UNHCR vs Rwanda: What does this mean for Africa

  • 0

UNHCR vs Rwanda: What does this mean for Africa

The surge of refugees from conflict zones in Africa has forced neighboring countries to open their borders to people fleeing these red zones in search of a better and safer home. According to the United Nations High Commissioner for Refugees (UNHCR), there are over 30 million internally displaced persons, refugees, and asylum-seekers in Africa. It is expected that this figure which represents nearly one-third of the world’s refugee population should ring emergency bells in the ears of those in governance.


As every other nation sharing borders with conflict-ravaged nations, Rwanda, in 2017, opened its borders to refugees fleeing conflict zones and seeking haven in the country. The country under President Paul Kagame’s administration, also signed a Memorandum of Understanding with the African Union, and UNHCR on 10 September 2019, to set up an Emergency Transit Mechanism (ETM) to secure evacuating refugees and asylum seekers due to the deteriorating security setting in Libya. Currently, Rwanda is home to over 135 thousand refugees.


This is why the UNHCR’s accusation of the Rwandan government’s neglect of refugees is startling. According to the UN agency, in a British court, deporting migrants and refugees to Rwanda would be a mistake as these refugees are at risk of their lives. The agency accused the government of conveying refugees and deported migrants to states where they risked torture or death.

The government of Rwanda in turn has denied this accusation by the UN agency, saying that the agency presented false information and “unserious allegations” against the African nation. According to a statement released by the government of Rwanda, “The organization seems intent on presenting fabricated allegations to UK courts about Rwanda’s treatment of asylum seekers, while still partnering with us to bring African migrants from Libya to safety in Rwanda.”


Both parties, UNHCR and the Rwandan government, have opposed each other’s opinion on the issue, at a crucial time when the British government, under Prime Minister Rishi Sunak, plans to deport refugees to Rwanda. The plan by the British government has been a hot political issue and has caused a month of deadlock of deliberation between the upper and lower British parliament on the course to take.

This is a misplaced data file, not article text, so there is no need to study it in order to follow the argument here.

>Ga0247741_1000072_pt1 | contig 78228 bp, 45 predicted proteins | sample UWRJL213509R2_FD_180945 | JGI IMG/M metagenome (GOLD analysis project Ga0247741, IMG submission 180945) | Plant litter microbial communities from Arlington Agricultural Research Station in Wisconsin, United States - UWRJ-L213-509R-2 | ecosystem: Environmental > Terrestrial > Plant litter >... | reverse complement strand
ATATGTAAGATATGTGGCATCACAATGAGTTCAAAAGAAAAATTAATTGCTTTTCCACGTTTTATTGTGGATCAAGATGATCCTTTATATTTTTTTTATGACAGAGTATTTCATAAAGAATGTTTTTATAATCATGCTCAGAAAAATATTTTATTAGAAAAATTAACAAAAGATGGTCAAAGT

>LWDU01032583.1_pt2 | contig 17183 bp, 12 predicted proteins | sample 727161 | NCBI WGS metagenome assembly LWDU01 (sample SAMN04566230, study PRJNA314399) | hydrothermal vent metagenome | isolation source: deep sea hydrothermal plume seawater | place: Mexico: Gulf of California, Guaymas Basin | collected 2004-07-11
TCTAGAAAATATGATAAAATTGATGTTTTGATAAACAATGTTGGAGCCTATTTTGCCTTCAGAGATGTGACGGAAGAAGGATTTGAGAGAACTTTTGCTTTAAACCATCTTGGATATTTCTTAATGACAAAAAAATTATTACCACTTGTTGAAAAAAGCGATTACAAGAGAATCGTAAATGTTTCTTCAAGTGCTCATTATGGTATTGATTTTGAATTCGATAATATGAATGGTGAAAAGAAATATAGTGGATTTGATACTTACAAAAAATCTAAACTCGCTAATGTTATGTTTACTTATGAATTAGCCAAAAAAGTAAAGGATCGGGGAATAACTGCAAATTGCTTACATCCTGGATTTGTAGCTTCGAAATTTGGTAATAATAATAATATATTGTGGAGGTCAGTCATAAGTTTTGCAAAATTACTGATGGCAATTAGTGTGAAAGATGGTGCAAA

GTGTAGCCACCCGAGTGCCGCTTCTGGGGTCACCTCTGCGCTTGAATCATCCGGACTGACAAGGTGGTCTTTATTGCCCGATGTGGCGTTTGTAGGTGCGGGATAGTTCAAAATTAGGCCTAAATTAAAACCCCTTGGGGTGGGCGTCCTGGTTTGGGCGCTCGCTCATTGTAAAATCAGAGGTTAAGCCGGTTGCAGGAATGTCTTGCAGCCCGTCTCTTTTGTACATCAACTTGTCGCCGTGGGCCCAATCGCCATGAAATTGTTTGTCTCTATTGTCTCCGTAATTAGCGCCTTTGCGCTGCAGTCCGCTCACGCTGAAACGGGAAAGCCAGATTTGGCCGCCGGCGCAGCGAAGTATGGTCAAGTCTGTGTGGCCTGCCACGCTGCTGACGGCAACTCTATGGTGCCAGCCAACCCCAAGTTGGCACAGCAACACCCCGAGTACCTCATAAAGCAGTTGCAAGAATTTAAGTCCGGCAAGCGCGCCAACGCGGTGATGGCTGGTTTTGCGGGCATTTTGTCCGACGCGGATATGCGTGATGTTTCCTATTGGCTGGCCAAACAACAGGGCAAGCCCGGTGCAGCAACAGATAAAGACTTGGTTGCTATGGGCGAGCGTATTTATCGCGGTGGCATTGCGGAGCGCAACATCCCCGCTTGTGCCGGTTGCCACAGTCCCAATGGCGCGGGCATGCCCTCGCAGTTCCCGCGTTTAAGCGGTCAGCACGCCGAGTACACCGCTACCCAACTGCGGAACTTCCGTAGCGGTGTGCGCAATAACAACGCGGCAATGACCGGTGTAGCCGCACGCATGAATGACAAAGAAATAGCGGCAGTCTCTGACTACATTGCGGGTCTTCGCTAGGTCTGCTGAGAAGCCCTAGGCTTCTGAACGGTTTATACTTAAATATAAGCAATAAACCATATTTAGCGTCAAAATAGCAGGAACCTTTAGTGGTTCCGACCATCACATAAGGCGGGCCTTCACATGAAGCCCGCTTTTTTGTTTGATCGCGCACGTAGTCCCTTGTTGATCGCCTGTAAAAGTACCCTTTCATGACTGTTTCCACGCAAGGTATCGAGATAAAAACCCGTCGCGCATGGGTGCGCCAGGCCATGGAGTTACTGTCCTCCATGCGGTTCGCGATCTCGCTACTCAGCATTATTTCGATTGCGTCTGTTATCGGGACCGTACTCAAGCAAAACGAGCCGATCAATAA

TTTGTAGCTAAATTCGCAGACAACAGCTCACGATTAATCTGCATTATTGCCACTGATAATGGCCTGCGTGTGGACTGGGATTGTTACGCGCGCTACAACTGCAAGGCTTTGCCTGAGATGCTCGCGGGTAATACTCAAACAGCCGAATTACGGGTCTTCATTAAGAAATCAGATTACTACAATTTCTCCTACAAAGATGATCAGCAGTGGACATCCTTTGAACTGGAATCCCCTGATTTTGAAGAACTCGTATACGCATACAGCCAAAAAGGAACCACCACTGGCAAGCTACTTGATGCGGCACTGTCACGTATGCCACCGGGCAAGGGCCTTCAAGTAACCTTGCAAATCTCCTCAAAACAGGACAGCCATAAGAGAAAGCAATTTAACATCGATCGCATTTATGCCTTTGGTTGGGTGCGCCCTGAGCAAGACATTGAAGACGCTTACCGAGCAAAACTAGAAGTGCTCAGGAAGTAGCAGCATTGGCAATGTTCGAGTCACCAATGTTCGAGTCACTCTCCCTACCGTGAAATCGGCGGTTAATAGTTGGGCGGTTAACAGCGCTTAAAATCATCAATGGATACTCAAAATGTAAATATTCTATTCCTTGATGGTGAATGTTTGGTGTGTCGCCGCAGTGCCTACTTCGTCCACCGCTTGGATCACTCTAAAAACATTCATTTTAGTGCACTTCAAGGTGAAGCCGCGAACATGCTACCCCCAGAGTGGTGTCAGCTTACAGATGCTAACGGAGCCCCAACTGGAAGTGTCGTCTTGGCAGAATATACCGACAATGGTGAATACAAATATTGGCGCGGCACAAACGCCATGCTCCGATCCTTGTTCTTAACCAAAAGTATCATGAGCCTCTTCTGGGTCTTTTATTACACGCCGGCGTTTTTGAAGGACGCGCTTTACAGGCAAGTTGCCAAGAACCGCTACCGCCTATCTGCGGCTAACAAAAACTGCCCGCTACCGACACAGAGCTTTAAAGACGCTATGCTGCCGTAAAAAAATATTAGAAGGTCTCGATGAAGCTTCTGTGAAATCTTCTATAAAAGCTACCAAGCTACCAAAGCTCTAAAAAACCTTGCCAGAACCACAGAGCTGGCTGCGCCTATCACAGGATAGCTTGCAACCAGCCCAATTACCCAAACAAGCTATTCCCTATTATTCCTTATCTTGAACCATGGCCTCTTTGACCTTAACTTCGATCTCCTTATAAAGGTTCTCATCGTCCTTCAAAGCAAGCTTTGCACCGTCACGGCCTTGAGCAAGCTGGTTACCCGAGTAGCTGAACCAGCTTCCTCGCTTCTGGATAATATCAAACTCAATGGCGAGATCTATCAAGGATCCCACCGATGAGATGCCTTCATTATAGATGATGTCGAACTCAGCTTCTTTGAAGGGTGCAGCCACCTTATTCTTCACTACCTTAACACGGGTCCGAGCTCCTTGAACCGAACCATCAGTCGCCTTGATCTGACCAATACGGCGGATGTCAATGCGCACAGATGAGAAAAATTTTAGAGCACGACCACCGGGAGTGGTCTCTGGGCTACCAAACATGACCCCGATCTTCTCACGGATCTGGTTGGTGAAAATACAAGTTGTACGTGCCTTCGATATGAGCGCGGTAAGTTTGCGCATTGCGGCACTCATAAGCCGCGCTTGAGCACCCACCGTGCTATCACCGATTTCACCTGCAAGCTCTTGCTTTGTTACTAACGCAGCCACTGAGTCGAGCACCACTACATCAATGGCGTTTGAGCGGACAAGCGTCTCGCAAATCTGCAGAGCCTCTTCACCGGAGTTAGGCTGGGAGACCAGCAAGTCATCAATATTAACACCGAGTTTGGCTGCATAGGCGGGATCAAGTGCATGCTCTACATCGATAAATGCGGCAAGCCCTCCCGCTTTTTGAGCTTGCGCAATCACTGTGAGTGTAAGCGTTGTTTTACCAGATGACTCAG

One party has presented the civil and human rights abuses accusations against the government of Rwanda as the basis of refusing to authorize the deportation of these migrants to Rwanda, and the others have cited the need to deport these migrants who came into the country in their tens of thousands illegally mostly from war-torn regions.


The UNHCR in a statement said,” The UK-Rwanda Asylum partnership shifts responsibility for making asylum decisions and for protecting refugees.” Still, the Rwandan government in its defense said that the case being raised by the UN agency is the case with every other country ensuring that every migrant obtains legal status and meets the entry requirements of the country.


This ongoing debate between Rwanda and the UN agency transcends Rwanda, but the whole of Africa. This case serves as a reminder of the urgent need to answer the primary question of why these refugees flee Africa; the continuous conflicts in the continent. The issue throws more light on the need to address the various conflicts plaguing African regions. There would be no need for Africans to migrate to other continents in search of a better life if this need was met by their native governments.


This serves as a wake-up call to African leaders, governments, and international organizations, including the UNHCR. It’s imperative to eliminate political maneuvering from the chessboard and prioritize humanity to decrease conflicts and wars across Africa. These stakeholders must adopt a comprehensive approach to deter Africans from risking their lives in search of a better future, instead focusing on building stronger, more prosperous nations.

International Day of the Seafarers: Safety and Security in African Waters
Prev Post International Day of the Seafarers: Safety and Security in African Waters
Kenya’s Tax Crisis: Dialogue or Defiance?
Next Post Kenya’s Tax Crisis: Dialogue or Defiance?